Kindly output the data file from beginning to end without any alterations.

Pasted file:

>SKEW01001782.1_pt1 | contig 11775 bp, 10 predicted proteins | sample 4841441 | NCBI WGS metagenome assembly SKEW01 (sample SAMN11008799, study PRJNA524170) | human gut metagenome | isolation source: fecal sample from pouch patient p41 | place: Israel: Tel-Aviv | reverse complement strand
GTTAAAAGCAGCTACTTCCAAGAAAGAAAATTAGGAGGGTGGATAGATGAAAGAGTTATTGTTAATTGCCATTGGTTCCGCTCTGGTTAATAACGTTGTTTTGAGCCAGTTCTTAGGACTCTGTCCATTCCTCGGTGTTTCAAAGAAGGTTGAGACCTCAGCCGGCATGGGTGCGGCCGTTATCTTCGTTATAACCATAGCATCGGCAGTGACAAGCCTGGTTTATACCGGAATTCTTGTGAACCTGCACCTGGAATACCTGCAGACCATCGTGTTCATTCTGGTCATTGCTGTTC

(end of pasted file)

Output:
>SKEW01001782.1_pt1 | contig 11775 bp, 10 predicted proteins | sample 4841441 | NCBI WGS metagenome assembly SKEW01 (sample SAMN11008799, study PRJNA524170) | human gut metagenome | isolation source: fecal sample from pouch patient p41 | place: Israel: Tel-Aviv | reverse complement strand
GTTAAAAGCAGCTACTTCCAAGAAAGAAAATTAGGAGGGTGGATAGATGAAAGAGTTATTGTTAATTGCCATTGGTTCCGCTCTGGTTAATAACGTTGTTTTGAGCCAGTTCTTAGGACTCTGTCCATTCCTCGGTGTTTCAAAGAAGGTTGAGACCTCAGCCGGCATGGGTGCGGCCGTTATCTTCGTTATAACCATAGCATCGGCAGTGACAAGCCTGGTTTATACCGGAATTCTTGTGAACCTGCACCTGGAATACCTGCAGACCATCGTGTTCATTCTGGTCATTGCTGTTC